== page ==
The Google Effect
Wads of cash were collected online. Most was spent elsewhere. It's unclear just how much money McCain's campaign spent on Web advertising -- his Federal Election Commission reports simply don't provide enough detail. Obama's do. From January 2008 into August, Obama for America spent around $5.5 million on online ads, $3.3 million of which went to Google, according to ClickZ's own analysis. Indeed, Google appears to be the clear winner in the 2008 online political ad race, collecting the largest portion of ad dollars from the presidential campaigns. Yahoo and local sites came at a distant second and third. Though we don't know (yet) how it all broke out, the Obama camp bought both AdWords ads on Google as well as display ads seen throughout the vast AdSense network.
Senator Hillary Clinton's Democratic primary campaign also spent the bulk of its online ad budget -- about 57 percent of around $508,000 -- on Google.
McCain's campaign was big on search, too. Eric Frenchman, chief Internet strategist at political consulting agency Connell Donatelli Inc., and the man behind the McCain camp's search advertising, said it himself: "Finally, when the undecided people turn to the internet to research their vote, they will find the greatest and most thorough search marketing campaign in the history of politics," he claimed last week on his PardonMyFrench blog.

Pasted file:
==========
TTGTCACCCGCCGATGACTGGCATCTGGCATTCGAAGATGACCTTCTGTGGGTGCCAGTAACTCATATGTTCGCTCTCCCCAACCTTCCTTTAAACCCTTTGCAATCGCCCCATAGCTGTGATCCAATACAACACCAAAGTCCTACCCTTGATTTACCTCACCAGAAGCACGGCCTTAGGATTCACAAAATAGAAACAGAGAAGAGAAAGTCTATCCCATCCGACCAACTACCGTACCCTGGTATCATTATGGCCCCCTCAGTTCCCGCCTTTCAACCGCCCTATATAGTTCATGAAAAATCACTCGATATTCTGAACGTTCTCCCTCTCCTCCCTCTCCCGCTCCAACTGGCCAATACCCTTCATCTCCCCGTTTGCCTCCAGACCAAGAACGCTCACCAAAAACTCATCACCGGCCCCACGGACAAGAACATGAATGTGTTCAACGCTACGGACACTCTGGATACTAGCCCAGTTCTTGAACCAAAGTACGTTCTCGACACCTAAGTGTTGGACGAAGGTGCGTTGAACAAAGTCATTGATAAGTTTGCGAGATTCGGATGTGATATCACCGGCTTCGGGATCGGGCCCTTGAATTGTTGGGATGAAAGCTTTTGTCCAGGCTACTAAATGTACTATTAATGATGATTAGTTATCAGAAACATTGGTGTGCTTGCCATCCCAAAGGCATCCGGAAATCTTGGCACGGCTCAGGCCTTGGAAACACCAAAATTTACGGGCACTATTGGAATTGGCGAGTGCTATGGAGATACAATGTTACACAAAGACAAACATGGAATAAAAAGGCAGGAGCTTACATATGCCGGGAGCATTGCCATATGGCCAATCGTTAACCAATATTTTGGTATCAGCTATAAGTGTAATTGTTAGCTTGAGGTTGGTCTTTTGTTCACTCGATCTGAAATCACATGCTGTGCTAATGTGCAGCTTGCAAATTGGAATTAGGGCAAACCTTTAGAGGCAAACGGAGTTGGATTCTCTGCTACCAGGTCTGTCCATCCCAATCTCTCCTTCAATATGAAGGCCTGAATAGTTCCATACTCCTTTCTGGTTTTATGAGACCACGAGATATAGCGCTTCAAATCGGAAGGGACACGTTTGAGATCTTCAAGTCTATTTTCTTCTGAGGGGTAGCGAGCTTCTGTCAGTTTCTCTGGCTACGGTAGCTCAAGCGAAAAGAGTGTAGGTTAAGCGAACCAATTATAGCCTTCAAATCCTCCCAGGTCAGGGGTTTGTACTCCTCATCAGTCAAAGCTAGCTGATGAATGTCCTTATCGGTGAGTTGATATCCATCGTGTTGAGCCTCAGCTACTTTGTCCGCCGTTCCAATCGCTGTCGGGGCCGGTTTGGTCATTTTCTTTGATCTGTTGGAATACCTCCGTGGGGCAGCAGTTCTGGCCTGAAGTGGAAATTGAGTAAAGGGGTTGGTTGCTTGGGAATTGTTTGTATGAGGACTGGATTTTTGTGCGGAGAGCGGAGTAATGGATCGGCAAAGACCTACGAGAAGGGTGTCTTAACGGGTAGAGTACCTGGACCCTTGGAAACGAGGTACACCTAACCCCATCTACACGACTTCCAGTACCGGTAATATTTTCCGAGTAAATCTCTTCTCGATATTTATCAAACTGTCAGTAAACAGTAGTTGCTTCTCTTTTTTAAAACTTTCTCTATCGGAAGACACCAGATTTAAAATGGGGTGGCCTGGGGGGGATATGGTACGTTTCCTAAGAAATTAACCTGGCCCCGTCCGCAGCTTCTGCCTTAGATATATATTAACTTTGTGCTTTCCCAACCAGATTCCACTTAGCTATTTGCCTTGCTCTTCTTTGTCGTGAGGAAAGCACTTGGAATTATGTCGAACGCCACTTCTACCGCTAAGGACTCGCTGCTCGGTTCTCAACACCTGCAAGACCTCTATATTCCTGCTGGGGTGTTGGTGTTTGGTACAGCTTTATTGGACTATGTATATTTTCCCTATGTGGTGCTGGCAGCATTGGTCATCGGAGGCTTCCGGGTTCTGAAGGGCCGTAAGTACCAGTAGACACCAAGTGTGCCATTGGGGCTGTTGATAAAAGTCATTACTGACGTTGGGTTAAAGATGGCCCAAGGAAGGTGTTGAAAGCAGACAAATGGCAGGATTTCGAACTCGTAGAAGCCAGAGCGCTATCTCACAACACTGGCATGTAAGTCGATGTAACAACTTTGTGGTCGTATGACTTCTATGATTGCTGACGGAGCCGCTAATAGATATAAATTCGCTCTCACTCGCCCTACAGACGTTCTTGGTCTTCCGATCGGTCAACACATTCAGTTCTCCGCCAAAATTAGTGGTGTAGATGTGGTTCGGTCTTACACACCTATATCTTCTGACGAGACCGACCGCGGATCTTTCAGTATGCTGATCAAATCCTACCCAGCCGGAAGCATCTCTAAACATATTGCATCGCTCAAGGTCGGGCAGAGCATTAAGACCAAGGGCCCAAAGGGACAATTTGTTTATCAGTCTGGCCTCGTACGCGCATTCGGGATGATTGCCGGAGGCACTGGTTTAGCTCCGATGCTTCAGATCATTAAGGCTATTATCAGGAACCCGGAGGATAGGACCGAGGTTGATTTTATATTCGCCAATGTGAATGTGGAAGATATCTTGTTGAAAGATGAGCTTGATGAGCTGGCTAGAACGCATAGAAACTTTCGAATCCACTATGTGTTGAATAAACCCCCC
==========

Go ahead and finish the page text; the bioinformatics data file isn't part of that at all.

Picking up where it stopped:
Though Obama's campaign appears to have placed the most Web ads and spent the most on online advertising this election, McCain and fellow Republican presidential hopeful Mitt Romney were early ad leaders. According to Nielsen Online AdRelevance data, each ran around 35 percent of all presidential candidate display ads, while Obama's camp placed around 27 percent. A relatively small number of display ads also showed up from Democrats Hillary Clinton, John Edwards, and Bill Richardson, in addition to Republicans Mike Huckabee, Tom Tancredo, and Fred Thompson. Rudy Giuliani ran some search ads, too.
During the primaries, Mitt Romney's campaign for the Republican nomination became a leader in online ad innovation. His was the first presidential campaign to use the video overlay format. The Web savvy camp targeted display ads to early primary and caucus states including South Carolina, New Hampshire, Iowa, Michigan, Nevada, and Florida, and used re-targeting to serve ads to people who had clicked them before, but hadn't registered or donated the first time around.
According to Romney for President e-strategy director Mindy Finn, the campaign measured ad success by the number of volunteer signups gathered or value of contributions collected as a result of click-through. The campaign even devised formulas based on the number of potential voters reached per ad dollar spent.
The ability to directly tie ad expenditures to registrations and donations attracted the presidential campaigns to online advertising, especially pay-for-performance advertising. More than once during the campaign, Frenchman noted McCain collected an average of $3 or $4 in donations for every $1 spent online.